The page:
Standoff at grain terminals: ILWU at work, but without contract

By DON McINTOSH, Associate Editor

Last February, after a long and ferocious fight, International Longshore and Warehouse Union (ILWU) made deep concessions in a first-time union contract with EGT, the stand-alone operator of a new grain export terminal in Longview, Washington. Now that company’s unionized competitors — who negotiate together in the employer group known as the Pacific Northwest Grain Handler’s Association (PNGHA) — want similar employer-friendly terms in their labor contract with the union. All of the grain terminals are owned by huge multinational corporations, many of them foreign based.

So in September, when bargaining began between ILWU and PNGHA over a new Northwest Grainhandler’s Agreement, PNGHA demanded more than 750 concessions, said ILWU spokesperson Jennifer Sargent in a press statement. It would have been like gutting the old contract and starting over.

The talks ended Dec. 12 with no agreement, and ILWU reported that members voted to reject PNGHA’s final offer Dec. 21 and 22 by 93.8 percent. At that point, three PNGHA employers announced they would impose their terms: Louis Dreyfus Commodities, a Dutch company that owns grain elevators in Seattle and Portland; Marubeni Corp., a Japanese company that owns Columbia Grain in Portland; and Mitsui & Co., a Japanese company that owns United Grain in Vancouver, Wash.

That provoked a strange kind of standoff. Beginning Dec. 27, union longshore workers at these terminals continued to show up for work, but without a union contract. They’re free to strike at any time, but the employers are also free to replace them, and they’re reportedly prepared to do so, with strikebreakers and nonunion tugboats reportedly at the ready.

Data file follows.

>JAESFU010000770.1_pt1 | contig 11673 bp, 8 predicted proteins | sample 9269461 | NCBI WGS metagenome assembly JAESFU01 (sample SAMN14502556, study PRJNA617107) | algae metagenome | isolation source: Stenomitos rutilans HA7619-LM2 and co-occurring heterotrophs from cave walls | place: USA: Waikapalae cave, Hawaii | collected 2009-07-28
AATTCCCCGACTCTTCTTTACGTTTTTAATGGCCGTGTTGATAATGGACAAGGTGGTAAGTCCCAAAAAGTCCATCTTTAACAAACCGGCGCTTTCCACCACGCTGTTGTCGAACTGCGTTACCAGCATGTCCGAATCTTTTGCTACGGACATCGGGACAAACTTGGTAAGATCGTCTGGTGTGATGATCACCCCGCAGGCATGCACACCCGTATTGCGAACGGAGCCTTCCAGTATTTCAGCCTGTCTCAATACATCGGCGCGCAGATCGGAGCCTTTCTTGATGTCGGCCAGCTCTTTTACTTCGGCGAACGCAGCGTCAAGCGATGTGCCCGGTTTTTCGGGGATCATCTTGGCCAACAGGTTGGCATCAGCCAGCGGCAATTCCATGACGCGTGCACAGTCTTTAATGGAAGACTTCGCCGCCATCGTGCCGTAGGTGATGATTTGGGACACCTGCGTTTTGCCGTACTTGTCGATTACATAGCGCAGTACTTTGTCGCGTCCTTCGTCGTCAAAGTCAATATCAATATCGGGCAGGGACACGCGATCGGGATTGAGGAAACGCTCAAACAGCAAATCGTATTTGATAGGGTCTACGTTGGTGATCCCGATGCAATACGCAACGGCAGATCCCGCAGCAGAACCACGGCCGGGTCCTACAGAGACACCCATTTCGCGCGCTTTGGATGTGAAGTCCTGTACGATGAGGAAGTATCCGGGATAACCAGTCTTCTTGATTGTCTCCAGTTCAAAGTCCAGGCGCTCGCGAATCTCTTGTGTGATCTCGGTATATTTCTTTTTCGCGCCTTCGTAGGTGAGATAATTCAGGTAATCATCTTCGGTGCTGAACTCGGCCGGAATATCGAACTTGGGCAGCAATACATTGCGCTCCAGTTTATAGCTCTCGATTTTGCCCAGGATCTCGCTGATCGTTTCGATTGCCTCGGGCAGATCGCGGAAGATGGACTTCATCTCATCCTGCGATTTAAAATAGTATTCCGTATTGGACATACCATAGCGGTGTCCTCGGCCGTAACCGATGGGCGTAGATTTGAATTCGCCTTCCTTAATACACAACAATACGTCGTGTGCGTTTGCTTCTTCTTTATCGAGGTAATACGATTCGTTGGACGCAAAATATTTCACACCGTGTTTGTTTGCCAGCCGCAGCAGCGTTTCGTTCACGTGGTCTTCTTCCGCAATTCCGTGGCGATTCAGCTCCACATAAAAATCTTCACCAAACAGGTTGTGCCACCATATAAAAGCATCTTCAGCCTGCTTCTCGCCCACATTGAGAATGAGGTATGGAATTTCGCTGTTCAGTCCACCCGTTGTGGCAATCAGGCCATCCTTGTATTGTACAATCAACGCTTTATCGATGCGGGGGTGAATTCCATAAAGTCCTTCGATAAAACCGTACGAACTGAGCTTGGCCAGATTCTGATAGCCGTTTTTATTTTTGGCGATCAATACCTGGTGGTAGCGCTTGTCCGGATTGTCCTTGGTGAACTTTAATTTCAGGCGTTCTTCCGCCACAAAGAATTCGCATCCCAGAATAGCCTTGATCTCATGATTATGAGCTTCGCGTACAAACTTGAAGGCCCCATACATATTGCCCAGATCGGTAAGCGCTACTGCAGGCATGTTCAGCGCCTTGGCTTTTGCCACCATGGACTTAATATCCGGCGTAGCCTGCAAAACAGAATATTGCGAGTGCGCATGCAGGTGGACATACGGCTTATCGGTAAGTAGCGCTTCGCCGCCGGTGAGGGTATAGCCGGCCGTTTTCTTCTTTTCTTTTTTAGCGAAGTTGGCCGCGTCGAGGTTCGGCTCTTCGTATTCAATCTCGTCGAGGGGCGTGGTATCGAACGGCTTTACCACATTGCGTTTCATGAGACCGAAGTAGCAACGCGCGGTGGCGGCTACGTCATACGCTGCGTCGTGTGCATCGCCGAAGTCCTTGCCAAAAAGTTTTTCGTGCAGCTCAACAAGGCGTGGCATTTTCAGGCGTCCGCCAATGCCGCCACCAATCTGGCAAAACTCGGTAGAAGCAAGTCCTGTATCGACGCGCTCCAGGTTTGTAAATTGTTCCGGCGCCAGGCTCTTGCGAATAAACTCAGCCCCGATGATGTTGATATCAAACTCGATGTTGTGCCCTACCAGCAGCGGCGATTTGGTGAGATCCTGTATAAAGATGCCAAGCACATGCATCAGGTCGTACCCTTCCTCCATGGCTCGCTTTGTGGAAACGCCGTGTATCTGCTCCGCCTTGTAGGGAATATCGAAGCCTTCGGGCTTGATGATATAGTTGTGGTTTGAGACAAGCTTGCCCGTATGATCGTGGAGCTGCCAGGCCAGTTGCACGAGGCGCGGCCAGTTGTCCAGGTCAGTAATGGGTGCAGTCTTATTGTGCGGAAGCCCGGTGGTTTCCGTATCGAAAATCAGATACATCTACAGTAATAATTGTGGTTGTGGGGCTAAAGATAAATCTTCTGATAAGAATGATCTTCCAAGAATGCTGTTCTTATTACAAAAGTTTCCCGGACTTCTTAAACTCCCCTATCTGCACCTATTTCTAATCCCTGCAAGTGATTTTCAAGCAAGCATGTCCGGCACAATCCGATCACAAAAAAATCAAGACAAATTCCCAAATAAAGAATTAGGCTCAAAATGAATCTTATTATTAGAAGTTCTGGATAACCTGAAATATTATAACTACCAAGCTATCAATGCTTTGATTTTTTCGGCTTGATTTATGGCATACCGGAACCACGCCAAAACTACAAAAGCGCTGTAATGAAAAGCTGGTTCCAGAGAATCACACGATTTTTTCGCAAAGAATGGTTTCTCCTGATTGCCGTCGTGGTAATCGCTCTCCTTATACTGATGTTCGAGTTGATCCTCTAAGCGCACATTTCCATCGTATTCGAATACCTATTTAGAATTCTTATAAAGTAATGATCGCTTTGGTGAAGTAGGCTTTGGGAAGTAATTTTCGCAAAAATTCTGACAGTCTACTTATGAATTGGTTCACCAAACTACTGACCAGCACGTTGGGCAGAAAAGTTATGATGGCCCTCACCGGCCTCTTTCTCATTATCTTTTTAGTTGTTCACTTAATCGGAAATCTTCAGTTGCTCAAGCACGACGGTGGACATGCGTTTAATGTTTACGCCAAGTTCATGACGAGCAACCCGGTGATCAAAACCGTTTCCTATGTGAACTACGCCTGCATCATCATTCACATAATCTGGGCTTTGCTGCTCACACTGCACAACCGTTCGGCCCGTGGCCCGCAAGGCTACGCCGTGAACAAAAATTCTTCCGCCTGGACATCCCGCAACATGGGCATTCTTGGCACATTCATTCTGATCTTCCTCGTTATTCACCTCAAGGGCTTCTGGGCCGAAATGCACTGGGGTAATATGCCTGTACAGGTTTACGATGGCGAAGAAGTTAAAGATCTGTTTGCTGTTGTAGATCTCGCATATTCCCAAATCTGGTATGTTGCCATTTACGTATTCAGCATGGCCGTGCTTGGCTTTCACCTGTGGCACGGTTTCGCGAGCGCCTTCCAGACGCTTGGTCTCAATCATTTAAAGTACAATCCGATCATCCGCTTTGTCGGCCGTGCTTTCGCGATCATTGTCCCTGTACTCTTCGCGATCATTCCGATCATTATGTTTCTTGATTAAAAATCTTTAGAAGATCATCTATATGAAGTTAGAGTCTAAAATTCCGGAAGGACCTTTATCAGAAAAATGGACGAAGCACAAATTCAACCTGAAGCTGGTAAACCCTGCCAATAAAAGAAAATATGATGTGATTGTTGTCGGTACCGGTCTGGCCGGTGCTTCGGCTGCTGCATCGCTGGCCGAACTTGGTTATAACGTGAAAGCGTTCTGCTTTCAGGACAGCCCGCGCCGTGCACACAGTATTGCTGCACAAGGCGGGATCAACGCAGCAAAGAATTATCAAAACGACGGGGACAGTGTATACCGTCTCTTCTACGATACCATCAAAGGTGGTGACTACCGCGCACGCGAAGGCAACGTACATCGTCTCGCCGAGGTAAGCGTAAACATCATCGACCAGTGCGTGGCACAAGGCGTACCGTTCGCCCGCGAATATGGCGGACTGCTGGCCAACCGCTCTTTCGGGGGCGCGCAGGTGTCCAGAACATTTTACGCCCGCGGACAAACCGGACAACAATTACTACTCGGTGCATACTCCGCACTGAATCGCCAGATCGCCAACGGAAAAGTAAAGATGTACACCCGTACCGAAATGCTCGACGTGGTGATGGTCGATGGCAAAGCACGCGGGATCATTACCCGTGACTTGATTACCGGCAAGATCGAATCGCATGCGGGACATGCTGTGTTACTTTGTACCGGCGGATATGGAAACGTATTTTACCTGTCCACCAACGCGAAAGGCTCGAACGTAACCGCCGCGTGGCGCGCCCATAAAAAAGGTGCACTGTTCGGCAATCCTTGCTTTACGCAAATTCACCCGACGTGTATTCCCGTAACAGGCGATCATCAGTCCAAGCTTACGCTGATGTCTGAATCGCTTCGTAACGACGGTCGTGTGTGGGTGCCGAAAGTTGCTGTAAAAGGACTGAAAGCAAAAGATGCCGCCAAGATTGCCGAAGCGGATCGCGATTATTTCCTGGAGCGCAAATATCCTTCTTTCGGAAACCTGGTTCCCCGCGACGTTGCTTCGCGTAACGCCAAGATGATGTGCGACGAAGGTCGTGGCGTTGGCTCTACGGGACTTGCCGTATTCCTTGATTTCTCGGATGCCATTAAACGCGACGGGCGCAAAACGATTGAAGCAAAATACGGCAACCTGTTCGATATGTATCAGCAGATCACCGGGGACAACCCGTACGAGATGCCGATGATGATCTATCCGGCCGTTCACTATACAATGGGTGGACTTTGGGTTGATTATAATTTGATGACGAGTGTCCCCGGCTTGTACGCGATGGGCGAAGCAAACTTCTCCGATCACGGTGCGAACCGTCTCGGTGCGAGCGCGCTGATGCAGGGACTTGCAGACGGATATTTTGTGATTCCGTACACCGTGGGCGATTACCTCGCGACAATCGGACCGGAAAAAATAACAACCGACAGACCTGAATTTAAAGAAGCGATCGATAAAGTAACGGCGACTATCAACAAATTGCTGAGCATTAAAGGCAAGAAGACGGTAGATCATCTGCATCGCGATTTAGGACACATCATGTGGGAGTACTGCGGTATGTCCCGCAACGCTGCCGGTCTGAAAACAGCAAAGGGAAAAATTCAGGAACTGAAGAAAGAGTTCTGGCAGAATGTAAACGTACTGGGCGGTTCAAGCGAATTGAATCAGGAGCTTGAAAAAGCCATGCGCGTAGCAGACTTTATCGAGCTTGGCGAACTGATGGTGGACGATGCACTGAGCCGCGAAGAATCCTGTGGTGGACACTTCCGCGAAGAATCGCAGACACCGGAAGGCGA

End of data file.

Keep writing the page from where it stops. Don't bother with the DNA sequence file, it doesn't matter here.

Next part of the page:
“The men and women of the ILWU have been exporting grain from these Northwest elevators since 1934 and intend to continue working despite the substandard provisions of the employer’s last offer,” the ILWU said in a press release. “We are reviewing the multinational employers’ letter and we’re disappointed that they haven’t accepted the union’s invitation to continue negotiating to reach a fair agreement with local workers.”

Meanwhile a fourth employer that was a part of PNGHA— TEMCO (a joint venture between CHS and Cargill) — indicated to the union that it’s comfortable with the previous agreement, and reportedly is maintaining the old contract terms at its terminals in Tacoma and Portland. TEMCO is no longer bargaining with PNGHA, PNGHA spokesperson Pat McCormick told the Labor Press.

Nearly 3,000 longshore workers are directly affected by the contract dispute, including members of ILWU Local 8 in Portland; Local 4 in Vancouver, Washington; Local 19 in Seattle; and Local 23 in Tacoma. Members of those locals historically work under the Northwest Grainhandler’s Agreement when they’re dispatched to load grain ships, and under a separate contract with the Pacific Maritime Association when they’re dispatched to load and unload container ships.

Neither side has said exactly what’s preventing an agreement, but both say the dispute is about work rules, not wages or benefits. PNGHA said in a press statement that longshore workers earn $34 to $36 an hour under its offer, with an additional $30 an hour for benefits.

Workers also make $34 an hour under the EGT contract in Longview. But McCormick said other provisions in the EGT contract give it substantial cost advantages, jeopardizing competitors’ market share.

“The reason this organization has bargained on behalf of a range of terminals is to avoid those kinds of competitive distortions,” McCormick said.

The EGT contract permits mandatory 12-hour shifts, limits control room operations to managers, and gives management broad latitude to make new rules, change methods, and discipline employees, without requiring input from workers. It also circumvents the union hiring hall, allowing the company to make permanent hires and requiring the union to maintain a separate list of “pre-qualified” workers who can be hired and fired at management’s discretion. And it provides stiff sanctions for strikes and other on-the-job protest actions. EGT’s contract also allows it to use fewer employees to load ships, PNGHA said, and to use elevator employees to assist in ship-loading. It gives the company greater flexibility in start/stop times; permits pay to be calculated in smaller time increments; and allows non-bargaining-unit personnel to perform certain work.

McCormick said PNGHA members would also be willing to accept the same terms EGT got in Longview — or those Kalama Export Company got in a subsequent contract.

Nearly half of U.S. wheat exports and more than a quarter of all U.S. grain exports move through Columbia River and Puget Sound grain terminals.

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